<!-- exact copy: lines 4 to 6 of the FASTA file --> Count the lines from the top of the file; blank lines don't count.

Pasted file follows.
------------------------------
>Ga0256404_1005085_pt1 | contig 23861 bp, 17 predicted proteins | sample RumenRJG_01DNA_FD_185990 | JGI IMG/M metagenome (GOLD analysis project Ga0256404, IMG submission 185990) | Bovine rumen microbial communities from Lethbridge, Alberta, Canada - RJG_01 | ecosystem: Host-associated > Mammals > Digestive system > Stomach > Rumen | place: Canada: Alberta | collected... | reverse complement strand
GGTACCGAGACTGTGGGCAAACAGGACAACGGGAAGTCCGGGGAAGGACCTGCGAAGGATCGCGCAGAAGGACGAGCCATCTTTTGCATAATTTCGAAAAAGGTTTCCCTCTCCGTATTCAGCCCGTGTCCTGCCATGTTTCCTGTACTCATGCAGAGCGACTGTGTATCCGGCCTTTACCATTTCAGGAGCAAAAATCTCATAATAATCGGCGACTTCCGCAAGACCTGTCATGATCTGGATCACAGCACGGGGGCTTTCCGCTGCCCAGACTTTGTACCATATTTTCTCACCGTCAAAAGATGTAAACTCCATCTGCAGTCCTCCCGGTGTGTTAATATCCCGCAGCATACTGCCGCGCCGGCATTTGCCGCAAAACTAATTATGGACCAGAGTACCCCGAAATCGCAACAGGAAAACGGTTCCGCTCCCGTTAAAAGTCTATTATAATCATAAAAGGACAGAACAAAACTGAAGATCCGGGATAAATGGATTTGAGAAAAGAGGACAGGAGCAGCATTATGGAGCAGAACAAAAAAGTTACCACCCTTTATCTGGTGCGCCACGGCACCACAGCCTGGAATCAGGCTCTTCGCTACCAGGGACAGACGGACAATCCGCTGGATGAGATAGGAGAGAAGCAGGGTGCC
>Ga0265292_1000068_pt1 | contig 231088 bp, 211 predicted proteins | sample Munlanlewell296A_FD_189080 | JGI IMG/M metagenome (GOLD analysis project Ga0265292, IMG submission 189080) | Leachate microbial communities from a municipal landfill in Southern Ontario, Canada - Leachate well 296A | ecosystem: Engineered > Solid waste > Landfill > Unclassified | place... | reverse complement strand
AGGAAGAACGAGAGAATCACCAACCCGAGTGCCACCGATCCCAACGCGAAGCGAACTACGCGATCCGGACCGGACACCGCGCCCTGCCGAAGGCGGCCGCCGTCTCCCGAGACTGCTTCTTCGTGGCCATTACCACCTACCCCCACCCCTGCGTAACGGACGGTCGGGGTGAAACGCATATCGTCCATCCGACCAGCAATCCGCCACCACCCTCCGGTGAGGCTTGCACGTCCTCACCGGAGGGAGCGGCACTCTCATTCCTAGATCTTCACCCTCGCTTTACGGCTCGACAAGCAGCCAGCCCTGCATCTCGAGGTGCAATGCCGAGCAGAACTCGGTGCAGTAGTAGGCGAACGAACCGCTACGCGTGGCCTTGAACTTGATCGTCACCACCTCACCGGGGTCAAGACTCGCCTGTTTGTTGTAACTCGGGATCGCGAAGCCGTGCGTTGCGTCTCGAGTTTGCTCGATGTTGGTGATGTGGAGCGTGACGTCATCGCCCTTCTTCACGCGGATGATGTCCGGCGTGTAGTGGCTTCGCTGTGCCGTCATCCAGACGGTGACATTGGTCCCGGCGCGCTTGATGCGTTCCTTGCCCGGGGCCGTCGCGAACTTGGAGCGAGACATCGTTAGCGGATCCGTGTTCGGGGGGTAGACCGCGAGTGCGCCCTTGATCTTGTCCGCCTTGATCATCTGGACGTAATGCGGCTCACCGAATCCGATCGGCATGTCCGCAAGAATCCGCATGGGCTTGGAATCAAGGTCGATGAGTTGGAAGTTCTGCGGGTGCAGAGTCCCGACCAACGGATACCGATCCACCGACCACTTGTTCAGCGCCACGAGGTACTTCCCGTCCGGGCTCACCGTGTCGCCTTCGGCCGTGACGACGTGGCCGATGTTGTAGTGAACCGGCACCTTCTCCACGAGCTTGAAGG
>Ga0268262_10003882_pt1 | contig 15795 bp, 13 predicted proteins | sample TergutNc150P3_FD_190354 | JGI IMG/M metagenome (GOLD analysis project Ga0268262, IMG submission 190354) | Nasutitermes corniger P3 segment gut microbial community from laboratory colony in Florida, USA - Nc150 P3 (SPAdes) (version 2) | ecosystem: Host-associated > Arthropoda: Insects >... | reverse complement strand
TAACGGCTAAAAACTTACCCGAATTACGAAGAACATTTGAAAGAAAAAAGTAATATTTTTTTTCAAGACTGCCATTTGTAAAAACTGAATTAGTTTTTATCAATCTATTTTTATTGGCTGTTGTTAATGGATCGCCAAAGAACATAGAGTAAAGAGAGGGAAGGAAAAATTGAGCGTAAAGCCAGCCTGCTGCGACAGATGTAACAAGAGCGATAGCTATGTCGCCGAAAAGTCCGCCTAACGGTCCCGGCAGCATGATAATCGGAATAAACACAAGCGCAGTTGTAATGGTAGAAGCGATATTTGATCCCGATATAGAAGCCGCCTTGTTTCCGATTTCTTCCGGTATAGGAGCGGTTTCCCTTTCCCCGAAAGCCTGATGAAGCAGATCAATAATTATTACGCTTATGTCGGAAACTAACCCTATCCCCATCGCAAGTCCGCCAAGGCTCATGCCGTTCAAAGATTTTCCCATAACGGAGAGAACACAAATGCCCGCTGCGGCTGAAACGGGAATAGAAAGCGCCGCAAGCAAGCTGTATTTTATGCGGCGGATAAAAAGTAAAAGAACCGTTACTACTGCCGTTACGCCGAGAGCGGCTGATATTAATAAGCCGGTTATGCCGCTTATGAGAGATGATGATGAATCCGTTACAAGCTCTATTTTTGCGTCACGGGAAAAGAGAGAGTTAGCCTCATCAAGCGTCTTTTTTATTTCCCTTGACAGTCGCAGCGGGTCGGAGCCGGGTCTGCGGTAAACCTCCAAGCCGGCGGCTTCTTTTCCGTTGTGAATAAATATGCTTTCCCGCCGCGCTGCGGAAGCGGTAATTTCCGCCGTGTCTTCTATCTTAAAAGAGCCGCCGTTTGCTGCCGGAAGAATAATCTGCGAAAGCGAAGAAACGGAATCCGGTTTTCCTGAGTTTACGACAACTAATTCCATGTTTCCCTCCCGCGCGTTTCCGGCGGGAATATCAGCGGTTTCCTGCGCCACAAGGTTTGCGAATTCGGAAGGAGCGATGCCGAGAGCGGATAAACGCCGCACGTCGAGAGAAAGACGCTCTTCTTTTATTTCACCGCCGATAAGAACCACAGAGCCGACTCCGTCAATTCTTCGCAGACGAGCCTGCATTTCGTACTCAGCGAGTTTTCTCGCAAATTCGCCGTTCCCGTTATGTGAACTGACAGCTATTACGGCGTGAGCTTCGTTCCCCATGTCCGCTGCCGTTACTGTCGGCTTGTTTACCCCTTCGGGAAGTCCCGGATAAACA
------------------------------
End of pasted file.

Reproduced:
AGGAAGAACGAGAGAATCACCAACCCGAGTGCCACCGATCCCAACGCGAAGCGAACTACGCGATCCGGACCGGACACCGCGCCCTGCCGAAGGCGGCCGCCGTCTCCCGAGACTGCTTCTTCGTGGCCATTACCACCTACCCCCACCCCTGCGTAACGGACGGTCGGGGTGAAACGCATATCGTCCATCCGACCAGCAATCCGCCACCACCCTCCGGTGAGGCTTGCACGTCCTCACCGGAGGGAGCGGCACTCTCATTCCTAGATCTTCACCCTCGCTTTACGGCTCGACAAGCAGCCAGCCCTGCATCTCGAGGTGCAATGCCGAGCAGAACTCGGTGCAGTAGTAGGCGAACGAACCGCTACGCGTGGCCTTGAACTTGATCGTCACCACCTCACCGGGGTCAAGACTCGCCTGTTTGTTGTAACTCGGGATCGCGAAGCCGTGCGTTGCGTCTCGAGTTTGCTCGATGTTGGTGATGTGGAGCGTGACGTCATCGCCCTTCTTCACGCGGATGATGTCCGGCGTGTAGTGGCTTCGCTGTGCCGTCATCCAGACGGTGACATTGGTCCCGGCGCGCTTGATGCGTTCCTTGCCCGGGGCCGTCGCGAACTTGGAGCGAGACATCGTTAGCGGATCCGTGTTCGGGGGGTAGACCGCGAGTGCGCCCTTGATCTTGTCCGCCTTGATCATCTGGACGTAATGCGGCTCACCGAATCCGATCGGCATGTCCGCAAGAATCCGCATGGGCTTGGAATCAAGGTCGATGAGTTGGAAGTTCTGCGGGTGCAGAGTCCCGACCAACGGATACCGATCCACCGACCACTTGTTCAGCGCCACGAGGTACTTCCCGTCCGGGCTCACCGTGTCGCCTTCGGCCGTGACGACGTGGCCGATGTTGTAGTGAACCGGCACCTTCTCCACGAGCTTGAAGG
>Ga0268262_10003882_pt1 | contig 15795 bp, 13 predicted proteins | sample TergutNc150P3_FD_190354 | JGI IMG/M metagenome (GOLD analysis project Ga0268262, IMG submission 190354) | Nasutitermes corniger P3 segment gut microbial community from laboratory colony in Florida, USA - Nc150 P3 (SPAdes) (version 2) | ecosystem: Host-associated > Arthropoda: Insects >... | reverse complement strand
TAACGGCTAAAAACTTACCCGAATTACGAAGAACATTTGAAAGAAAAAAGTAATATTTTTTTTCAAGACTGCCATTTGTAAAAACTGAATTAGTTTTTATCAATCTATTTTTATTGGCTGTTGTTAATGGATCGCCAAAGAACATAGAGTAAAGAGAGGGAAGGAAAAATTGAGCGTAAAGCCAGCCTGCTGCGACAGATGTAACAAGAGCGATAGCTATGTCGCCGAAAAGTCCGCCTAACGGTCCCGGCAGCATGATAATCGGAATAAACACAAGCGCAGTTGTAATGGTAGAAGCGATATTTGATCCCGATATAGAAGCCGCCTTGTTTCCGATTTCTTCCGGTATAGGAGCGGTTTCCCTTTCCCCGAAAGCCTGATGAAGCAGATCAATAATTATTACGCTTATGTCGGAAACTAACCCTATCCCCATCGCAAGTCCGCCAAGGCTCATGCCGTTCAAAGATTTTCCCATAACGGAGAGAACACAAATGCCCGCTGCGGCTGAAACGGGAATAGAAAGCGCCGCAAGCAAGCTGTATTTTATGCGGCGGATAAAAAGTAAAAGAACCGTTACTACTGCCGTTACGCCGAGAGCGGCTGATATTAATAAGCCGGTTATGCCGCTTATGAGAGATGATGATGAATCCGTTACAAGCTCTATTTTTGCGTCACGGGAAAAGAGAGAGTTAGCCTCATCAAGCGTCTTTTTTATTTCCCTTGACAGTCGCAGCGGGTCGGAGCCGGGTCTGCGGTAAACCTCCAAGCCGGCGGCTTCTTTTCCGTTGTGAATAAATATGCTTTCCCGCCGCGCTGCGGAAGCGGTAATTTCCGCCGTGTCTTCTATCTTAAAAGAGCCGCCGTTTGCTGCCGGAAGAATAATCTGCGAAAGCGAAGAAACGGAATCCGGTTTTCCTGAGTTTACGACAACTAATTCCATGTTTCCCTCCCGCGCGTTTCCGGCGGGAATATCAGCGGTTTCCTGCGCCACAAGGTTTGCGAATTCGGAAGGAGCGATGCCGAGAGCGGATAAACGCCGCACGTCGAGAGAAAGACGCTCTTCTTTTATTTCACCGCCGATAAGAACCACAGAGCCGACTCCGTCAATTCTTCGCAGACGAGCCTGCATTTCGTACTCAGCGAGTTTTCTCGCAAATTCGCCGTTCCCGTTATGTGAACTGACAGCTATTACGGCGTGAGCTTCGTTCCCCATGTCCGCTGCCGTTACTGTCGGCTTGTTTACCCCTTCGGGAAGTCCCGGATAAACA